Project description:<h4>Unlabelled</h4>The capacity to internalize and catabolize carbohydrates is essential for dental caries pathogens to persist and cause disease. The expression of many virulence-related attributes by Streptococcus mutans, an organism strongly associated with human dental caries, is influenced by the peptide signaling pathways that control genetic competence. Here, we demonstrate a relationship between the efficiency of competence signaling and carbohydrate source. A significant increase in the activity of the promoters for comX, comS, and comYA after exposure to competence-stimulating peptide (CSP) was observed in cells growing on fructose, maltose, sucrose, or trehalose as the primary carbohydrate source, compared to cells growing on glucose. However, only cells grown in the presence of trehalose or sucrose displayed a significant increase in transformation frequency. Notably, even low concentrations of these carbohydrates in the presence of excess glucose could enhance the expression of comX, encoding a sigma factor needed for competence, and the effects on competence were dependent on the cognate sugar:phosphotransferase permease for each carbohydrate. Using green fluorescent protein (GFP) reporter fusions, we observed that growth in fructose or trehalose resulted in a greater proportion of the population activating expression of comX and comS, encoding the precursor of comX-inducing peptide (XIP), after addition of CSP, than growth in glucose. Thus, the source of carbohydrate significantly impacts the stochastic behaviors that regulate subpopulation responses to CSP, which can induce competence in S. mutans<h4>Importance</h4>The signaling pathways that regulate development of genetic competence in Streptococcus mutans are intimately intertwined with the pathogenic potential of the organism, impacting biofilm formation, stress tolerance, and expression of known virulence determinants. Induction of the gene for the master regulator of competence, ComX, by competence-stimulating peptide (CSP) occurs in a subpopulation of cells. Here, we show that certain carbohydrates that are common in the human diet enhance the ability of CSP to activate transcription of comX and that a subset of these carbohydrates stimulates progression to the competent state. The cognate sugar:phosphotransferase permeases for each sugar are needed for these effects. Interestingly, single-cell analysis shows that the carbohydrates that increase com gene expression do so by enhancing the proportion of cells that respond to CSP. A mathematical model is developed to explain how carbohydrates modulate bistable behavior in the system via the ComRS pathway and ComX stability.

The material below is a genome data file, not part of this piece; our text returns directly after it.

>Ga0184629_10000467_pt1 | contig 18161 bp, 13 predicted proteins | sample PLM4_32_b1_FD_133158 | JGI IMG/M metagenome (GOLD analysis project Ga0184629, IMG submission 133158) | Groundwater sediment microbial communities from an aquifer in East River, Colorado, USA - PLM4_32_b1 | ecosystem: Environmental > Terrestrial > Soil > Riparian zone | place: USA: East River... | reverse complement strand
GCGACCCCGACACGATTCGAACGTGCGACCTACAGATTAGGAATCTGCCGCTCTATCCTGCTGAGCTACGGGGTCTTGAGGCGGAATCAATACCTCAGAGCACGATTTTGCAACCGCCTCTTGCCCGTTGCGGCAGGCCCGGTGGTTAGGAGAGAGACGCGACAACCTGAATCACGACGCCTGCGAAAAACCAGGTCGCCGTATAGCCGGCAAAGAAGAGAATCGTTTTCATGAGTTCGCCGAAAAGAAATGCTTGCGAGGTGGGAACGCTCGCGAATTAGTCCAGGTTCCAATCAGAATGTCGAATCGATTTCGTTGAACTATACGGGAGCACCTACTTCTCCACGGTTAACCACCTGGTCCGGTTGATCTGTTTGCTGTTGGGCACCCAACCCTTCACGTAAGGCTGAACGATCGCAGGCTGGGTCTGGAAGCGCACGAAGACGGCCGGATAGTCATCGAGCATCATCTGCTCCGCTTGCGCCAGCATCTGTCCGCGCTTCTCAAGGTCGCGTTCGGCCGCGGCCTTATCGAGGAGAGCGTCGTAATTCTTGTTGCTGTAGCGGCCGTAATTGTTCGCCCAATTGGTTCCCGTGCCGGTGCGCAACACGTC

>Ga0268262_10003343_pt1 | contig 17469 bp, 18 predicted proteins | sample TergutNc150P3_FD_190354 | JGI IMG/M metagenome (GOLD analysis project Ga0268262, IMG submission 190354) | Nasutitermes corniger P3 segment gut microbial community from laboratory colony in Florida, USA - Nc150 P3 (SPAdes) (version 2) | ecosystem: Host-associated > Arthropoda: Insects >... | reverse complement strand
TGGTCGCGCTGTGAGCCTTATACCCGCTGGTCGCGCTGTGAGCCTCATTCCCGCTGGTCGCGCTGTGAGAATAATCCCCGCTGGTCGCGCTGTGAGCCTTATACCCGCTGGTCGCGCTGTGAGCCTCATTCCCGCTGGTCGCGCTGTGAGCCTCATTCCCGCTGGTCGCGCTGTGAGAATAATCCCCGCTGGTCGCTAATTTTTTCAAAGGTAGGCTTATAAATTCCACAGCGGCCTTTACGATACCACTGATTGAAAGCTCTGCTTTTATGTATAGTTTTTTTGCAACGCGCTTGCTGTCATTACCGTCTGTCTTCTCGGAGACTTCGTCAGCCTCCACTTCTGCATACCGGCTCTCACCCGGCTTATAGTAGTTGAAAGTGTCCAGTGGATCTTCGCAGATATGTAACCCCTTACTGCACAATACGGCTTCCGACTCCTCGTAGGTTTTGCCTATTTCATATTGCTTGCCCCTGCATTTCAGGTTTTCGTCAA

Project description:In Streptococcus thermophilus, the ComRS regulatory system governs the transcriptional level of comX expression and, hence, controls the early stage of competence development. The present work focuses on the posttranslational control of the activity of the sigma factor ComX and, therefore, on the late stage of competence regulation. In silico analysis performed on the S. thermophilus genome revealed the presence of a homolog of mecA (mecA(St)), which codes for the adaptor protein that is involved in ComK degradation by ClpCP in Bacillus subtilis. Using reporter strains and microarray experiments, we showed that MecA(St) represses late competence genes without affecting the early competence stage under conditions that are not permissive for competence development. In addition, this repression mechanism was found not only to act downstream of comX expression but also to be fully dependent on the presence of a functional comX gene. This negative control was similarly released in strains deleted for clpC, mecA, and clpC-mecA. Under artificial conditions of comX expression, we next showed that the abundance of ComX is higher in the absence of MecA or ClpC. Finally, results of bacterial two-hybrid assays strongly suggested that MecA interacts with both ComX and ClpC. Based on these results, we proposed that ClpC and MecA act together in the same regulatory circuit to control the abundance of ComX in S. thermophilus.